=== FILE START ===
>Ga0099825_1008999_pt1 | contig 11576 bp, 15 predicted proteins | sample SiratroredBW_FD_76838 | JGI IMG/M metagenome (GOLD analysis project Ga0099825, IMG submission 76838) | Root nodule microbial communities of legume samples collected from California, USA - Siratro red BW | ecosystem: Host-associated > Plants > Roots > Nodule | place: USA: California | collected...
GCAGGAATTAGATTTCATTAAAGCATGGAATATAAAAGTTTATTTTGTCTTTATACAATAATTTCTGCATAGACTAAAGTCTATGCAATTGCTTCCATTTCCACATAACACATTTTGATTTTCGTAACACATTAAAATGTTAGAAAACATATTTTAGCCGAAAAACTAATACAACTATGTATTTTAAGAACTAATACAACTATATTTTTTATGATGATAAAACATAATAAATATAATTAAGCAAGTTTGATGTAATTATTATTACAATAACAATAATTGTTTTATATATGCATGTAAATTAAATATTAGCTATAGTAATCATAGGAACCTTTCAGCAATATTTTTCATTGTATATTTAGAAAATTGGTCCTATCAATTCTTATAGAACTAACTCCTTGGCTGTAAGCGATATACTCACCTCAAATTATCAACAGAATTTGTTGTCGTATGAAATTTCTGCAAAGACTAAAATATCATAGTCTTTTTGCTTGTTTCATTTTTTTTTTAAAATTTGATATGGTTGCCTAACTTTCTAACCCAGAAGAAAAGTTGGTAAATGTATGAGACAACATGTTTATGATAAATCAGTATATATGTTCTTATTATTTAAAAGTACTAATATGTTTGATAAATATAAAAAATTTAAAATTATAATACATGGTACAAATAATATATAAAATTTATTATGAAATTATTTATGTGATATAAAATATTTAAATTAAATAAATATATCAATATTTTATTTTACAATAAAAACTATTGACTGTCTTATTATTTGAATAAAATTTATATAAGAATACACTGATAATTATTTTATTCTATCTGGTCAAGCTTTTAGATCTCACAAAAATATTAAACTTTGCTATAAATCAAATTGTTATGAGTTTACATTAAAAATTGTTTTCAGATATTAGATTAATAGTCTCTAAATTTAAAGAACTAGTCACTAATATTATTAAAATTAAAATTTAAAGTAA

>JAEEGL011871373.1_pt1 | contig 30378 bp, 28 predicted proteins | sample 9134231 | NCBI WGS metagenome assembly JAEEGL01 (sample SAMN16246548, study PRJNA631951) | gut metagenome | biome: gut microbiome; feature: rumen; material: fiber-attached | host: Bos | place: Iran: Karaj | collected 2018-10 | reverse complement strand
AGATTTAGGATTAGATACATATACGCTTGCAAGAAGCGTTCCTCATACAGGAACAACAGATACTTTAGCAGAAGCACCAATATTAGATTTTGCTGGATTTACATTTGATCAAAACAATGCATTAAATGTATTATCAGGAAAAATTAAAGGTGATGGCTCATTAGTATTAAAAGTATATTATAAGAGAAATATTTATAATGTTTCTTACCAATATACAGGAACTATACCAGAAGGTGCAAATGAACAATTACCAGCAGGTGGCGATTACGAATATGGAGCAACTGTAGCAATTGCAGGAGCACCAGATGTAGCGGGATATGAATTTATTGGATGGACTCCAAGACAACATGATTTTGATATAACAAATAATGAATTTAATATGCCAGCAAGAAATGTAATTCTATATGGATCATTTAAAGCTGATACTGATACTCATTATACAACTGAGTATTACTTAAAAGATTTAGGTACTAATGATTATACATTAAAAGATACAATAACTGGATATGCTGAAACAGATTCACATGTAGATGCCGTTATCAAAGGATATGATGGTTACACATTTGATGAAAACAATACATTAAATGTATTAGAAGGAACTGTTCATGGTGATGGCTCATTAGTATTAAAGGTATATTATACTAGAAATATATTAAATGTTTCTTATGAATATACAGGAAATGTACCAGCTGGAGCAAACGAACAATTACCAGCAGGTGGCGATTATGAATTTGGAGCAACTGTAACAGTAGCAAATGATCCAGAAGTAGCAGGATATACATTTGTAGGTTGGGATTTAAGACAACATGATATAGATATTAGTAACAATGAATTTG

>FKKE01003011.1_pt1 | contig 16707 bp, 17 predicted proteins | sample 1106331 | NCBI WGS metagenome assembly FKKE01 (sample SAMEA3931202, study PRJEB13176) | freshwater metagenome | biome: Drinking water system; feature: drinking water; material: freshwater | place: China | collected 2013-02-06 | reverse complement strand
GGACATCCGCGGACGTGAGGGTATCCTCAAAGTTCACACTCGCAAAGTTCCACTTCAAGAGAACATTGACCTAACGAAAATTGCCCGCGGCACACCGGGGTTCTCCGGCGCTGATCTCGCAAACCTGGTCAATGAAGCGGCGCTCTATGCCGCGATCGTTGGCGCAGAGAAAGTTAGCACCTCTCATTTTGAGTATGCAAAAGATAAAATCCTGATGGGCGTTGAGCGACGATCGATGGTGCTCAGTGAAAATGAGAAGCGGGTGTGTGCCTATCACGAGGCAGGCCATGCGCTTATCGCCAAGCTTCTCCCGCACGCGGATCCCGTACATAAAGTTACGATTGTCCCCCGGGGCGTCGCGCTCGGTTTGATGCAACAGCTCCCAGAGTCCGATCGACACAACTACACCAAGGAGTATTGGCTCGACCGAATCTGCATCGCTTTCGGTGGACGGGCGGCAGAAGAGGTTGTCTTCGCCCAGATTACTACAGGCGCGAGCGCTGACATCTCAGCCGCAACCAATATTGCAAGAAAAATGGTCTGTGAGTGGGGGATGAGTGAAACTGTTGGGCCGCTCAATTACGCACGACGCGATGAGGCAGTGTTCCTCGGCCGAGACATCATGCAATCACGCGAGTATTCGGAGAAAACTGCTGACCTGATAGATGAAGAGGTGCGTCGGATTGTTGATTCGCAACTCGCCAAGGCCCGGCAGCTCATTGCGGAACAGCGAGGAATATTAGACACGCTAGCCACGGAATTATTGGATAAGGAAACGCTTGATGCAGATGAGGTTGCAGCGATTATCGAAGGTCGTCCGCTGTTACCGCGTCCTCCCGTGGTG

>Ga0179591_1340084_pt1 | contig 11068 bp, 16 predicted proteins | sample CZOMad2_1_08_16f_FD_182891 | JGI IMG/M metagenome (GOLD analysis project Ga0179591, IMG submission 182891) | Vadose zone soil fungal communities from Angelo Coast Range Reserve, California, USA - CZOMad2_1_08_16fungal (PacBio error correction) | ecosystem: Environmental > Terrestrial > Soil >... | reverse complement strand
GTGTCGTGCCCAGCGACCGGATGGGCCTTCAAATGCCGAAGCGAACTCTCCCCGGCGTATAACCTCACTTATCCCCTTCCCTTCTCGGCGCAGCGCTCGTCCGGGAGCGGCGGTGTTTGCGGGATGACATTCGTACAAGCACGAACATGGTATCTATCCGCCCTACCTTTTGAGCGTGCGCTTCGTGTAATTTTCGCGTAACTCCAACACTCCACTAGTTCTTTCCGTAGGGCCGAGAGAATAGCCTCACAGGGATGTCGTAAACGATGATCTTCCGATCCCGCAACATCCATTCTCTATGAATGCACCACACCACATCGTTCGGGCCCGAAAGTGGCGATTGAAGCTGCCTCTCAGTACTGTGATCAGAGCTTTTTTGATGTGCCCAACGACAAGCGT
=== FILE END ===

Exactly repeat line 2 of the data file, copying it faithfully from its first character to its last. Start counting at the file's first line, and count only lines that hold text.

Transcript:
GCAGGAATTAGATTTCATTAAAGCATGGAATATAAAAGTTTATTTTGTCTTTATACAATAATTTCTGCATAGACTAAAGTCTATGCAATTGCTTCCATTTCCACATAACACATTTTGATTTTCGTAACACATTAAAATGTTAGAAAACATATTTTAGCCGAAAAACTAATACAACTATGTATTTTAAGAACTAATACAACTATATTTTTTATGATGATAAAACATAATAAATATAATTAAGCAAGTTTGATGTAATTATTATTACAATAACAATAATTGTTTTATATATGCATGTAAATTAAATATTAGCTATAGTAATCATAGGAACCTTTCAGCAATATTTTTCATTGTATATTTAGAAAATTGGTCCTATCAATTCTTATAGAACTAACTCCTTGGCTGTAAGCGATATACTCACCTCAAATTATCAACAGAATTTGTTGTCGTATGAAATTTCTGCAAAGACTAAAATATCATAGTCTTTTTGCTTGTTTCATTTTTTTTTTAAAATTTGATATGGTTGCCTAACTTTCTAACCCAGAAGAAAAGTTGGTAAATGTATGAGACAACATGTTTATGATAAATCAGTATATATGTTCTTATTATTTAAAAGTACTAATATGTTTGATAAATATAAAAAATTTAAAATTATAATACATGGTACAAATAATATATAAAATTTATTATGAAATTATTTATGTGATATAAAATATTTAAATTAAATAAATATATCAATATTTTATTTTACAATAAAAACTATTGACTGTCTTATTATTTGAATAAAATTTATATAAGAATACACTGATAATTATTTTATTCTATCTGGTCAAGCTTTTAGATCTCACAAAAATATTAAACTTTGCTATAAATCAAATTGTTATGAGTTTACATTAAAAATTGTTTTCAGATATTAGATTAATAGTCTCTAAATTTAAAGAACTAGTCACTAATATTATTAAAATTAAAATTTAAAGTAA